Tiigrihüpe

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Tiigrihüpe (Estonian for Tiger's Leap) was a project undertaken by Republic of Estonia to heavily invest in development and expansion of computer and network infrastructure in Estonia, with a particular emphasis on education. The project was first proposed in 1996 by Toomas Hendrik Ilves, then ambassador of Estonia to USA and later President of Estonia, and Jaak Aaviksoo, then minister of Education. The project was announced by Lennart Meri, the President of Estonia, on 21 February 1996. Funds for the foundation of Tiigrihüpe were first allocated in national budget of 1997.

An important primary effect of the project was rollout of Internet access to all Estonian schools, which effectively ended UUCP usage in Estonia, combined with installing computer labs in most schools, and replacing those that already existed with IBM PC based parks. Due to an economic and technologic lag effected on Estonia by the Soviet occupation, CP/M based 8-bit computer systems were not yet a rare sight in Estonian schools in the middle of the 1990s.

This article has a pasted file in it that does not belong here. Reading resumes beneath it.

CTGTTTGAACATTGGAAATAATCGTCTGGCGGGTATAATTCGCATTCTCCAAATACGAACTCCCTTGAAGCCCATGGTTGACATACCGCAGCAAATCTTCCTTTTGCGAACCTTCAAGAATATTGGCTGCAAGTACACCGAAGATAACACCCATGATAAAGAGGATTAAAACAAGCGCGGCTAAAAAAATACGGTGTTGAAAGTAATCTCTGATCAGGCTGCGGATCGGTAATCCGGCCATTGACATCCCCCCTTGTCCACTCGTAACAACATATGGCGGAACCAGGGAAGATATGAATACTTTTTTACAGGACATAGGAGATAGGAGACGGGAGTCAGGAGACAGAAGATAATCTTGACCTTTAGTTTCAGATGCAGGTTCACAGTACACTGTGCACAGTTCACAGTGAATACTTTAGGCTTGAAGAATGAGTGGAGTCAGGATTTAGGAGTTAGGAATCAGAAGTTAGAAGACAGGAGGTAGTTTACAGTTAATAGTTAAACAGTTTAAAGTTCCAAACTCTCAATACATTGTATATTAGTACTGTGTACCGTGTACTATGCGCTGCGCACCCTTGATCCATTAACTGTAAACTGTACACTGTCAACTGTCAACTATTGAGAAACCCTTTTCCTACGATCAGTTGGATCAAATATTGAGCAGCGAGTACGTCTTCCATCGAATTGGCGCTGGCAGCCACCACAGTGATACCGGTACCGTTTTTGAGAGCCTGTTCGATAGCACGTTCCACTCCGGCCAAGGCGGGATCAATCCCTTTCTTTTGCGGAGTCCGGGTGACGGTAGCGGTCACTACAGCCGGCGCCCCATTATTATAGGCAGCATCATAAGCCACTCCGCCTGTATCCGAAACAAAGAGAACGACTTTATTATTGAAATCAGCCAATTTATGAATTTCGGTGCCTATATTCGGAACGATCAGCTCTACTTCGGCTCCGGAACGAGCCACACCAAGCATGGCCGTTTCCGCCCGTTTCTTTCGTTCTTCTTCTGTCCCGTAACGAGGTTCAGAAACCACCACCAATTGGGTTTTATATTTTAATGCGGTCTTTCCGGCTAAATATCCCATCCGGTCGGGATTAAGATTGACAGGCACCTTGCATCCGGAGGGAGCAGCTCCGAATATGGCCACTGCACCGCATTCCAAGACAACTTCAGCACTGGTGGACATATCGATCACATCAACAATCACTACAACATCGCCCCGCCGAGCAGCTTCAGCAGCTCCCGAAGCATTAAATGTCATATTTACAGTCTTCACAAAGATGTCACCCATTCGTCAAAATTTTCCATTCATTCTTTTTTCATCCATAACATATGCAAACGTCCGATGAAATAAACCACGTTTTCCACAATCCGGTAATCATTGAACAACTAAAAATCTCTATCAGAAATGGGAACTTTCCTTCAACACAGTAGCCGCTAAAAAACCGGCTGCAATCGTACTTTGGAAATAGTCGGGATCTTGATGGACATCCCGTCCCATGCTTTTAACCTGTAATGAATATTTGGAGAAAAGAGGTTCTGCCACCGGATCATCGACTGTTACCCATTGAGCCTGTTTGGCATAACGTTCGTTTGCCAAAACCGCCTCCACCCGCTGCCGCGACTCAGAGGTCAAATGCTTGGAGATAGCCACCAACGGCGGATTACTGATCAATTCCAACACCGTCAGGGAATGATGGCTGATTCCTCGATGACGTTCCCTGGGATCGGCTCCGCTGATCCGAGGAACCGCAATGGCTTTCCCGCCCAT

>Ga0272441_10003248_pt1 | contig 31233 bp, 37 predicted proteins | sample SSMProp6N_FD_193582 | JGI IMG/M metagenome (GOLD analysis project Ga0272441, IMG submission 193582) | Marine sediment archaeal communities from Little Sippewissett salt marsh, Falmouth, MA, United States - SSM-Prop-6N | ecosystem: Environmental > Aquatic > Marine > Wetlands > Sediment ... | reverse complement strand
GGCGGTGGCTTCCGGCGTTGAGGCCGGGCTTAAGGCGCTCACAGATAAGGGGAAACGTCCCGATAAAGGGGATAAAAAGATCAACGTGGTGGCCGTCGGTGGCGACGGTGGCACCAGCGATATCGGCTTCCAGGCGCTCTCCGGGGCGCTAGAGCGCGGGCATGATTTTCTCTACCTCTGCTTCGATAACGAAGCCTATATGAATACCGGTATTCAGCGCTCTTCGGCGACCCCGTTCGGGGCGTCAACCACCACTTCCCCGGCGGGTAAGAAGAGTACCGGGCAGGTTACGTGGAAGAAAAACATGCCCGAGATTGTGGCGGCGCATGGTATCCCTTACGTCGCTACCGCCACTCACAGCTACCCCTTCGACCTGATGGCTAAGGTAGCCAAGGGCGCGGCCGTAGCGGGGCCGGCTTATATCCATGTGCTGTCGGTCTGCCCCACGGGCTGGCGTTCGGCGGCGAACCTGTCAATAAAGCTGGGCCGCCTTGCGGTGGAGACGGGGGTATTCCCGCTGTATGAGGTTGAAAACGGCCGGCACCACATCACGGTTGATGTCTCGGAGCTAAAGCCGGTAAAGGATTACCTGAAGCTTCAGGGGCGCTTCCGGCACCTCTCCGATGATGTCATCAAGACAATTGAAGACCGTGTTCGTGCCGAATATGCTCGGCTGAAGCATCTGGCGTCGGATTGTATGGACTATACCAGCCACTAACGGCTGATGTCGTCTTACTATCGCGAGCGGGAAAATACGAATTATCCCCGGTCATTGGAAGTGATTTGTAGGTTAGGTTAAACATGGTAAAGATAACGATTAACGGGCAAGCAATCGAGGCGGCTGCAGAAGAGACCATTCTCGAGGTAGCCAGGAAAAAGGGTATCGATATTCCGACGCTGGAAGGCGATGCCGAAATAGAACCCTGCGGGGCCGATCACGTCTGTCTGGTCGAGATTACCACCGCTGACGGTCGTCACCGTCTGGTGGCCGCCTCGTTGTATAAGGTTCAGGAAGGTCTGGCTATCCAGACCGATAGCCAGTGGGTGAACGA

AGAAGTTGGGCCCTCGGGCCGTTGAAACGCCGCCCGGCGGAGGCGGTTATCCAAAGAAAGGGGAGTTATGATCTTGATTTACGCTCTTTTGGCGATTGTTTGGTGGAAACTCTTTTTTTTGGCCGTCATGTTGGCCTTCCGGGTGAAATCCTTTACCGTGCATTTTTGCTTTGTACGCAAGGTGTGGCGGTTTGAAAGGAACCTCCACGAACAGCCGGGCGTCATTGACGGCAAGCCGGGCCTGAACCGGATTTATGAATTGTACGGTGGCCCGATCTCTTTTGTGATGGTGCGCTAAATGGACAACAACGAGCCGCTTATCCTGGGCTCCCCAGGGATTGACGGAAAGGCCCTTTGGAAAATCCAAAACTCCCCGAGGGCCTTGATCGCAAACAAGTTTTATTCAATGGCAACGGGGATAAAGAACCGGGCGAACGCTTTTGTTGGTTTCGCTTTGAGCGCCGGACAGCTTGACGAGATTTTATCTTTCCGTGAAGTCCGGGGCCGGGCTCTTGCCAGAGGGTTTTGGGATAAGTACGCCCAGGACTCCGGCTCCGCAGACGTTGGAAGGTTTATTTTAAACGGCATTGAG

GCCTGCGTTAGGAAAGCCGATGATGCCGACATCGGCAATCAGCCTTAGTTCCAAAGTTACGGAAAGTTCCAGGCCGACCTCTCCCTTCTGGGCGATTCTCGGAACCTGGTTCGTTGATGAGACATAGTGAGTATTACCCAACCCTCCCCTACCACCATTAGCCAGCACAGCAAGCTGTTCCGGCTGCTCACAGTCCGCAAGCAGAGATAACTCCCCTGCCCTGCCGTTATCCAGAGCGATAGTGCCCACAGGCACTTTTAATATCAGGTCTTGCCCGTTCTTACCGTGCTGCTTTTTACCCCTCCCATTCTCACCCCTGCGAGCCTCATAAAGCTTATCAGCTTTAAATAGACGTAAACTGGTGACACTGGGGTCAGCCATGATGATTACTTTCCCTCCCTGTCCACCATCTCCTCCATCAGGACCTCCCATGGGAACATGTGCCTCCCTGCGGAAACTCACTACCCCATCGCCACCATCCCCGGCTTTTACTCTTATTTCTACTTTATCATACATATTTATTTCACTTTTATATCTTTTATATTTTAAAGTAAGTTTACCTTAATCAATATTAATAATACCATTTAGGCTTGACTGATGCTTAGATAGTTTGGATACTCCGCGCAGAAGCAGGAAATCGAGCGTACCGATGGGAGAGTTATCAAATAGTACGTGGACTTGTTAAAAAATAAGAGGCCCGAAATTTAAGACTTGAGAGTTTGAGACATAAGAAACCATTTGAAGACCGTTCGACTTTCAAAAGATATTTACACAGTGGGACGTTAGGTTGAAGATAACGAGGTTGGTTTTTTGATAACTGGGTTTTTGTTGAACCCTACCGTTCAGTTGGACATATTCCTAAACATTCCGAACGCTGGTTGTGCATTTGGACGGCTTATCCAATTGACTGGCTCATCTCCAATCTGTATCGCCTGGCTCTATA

After the cyberattacks on Estonia in 2007, Estonia combined network defence with its common military doctrine. Success of the process led to NATO creating the NATO Cooperative Cyber Defence Centre of Excellence in Tallinn. This project has been nicknamed Tiger's Defence (Estonian: Tiigrikaitse) by analogy with Tiigrihüpe.[1]

See also[edit]

  • Noored Kooli, a project to increase the number of teachers in Estonia
  • Estonica, a project on creating Estonian encyclopædia partially funded through Tiigrihüpe
  • EstWin, a project to connect all Estonians to internet with 100 Mbit/s speed by 2015
  • Internet in Estonia

References[edit]

  1. ^ "President Ilves kohtus Ameerika Ühendriikide riigipeaga". Office of the President of Estonia. 25 June 2007. Retrieved 24 February 2012. 

External links[edit]

Further reading[edit]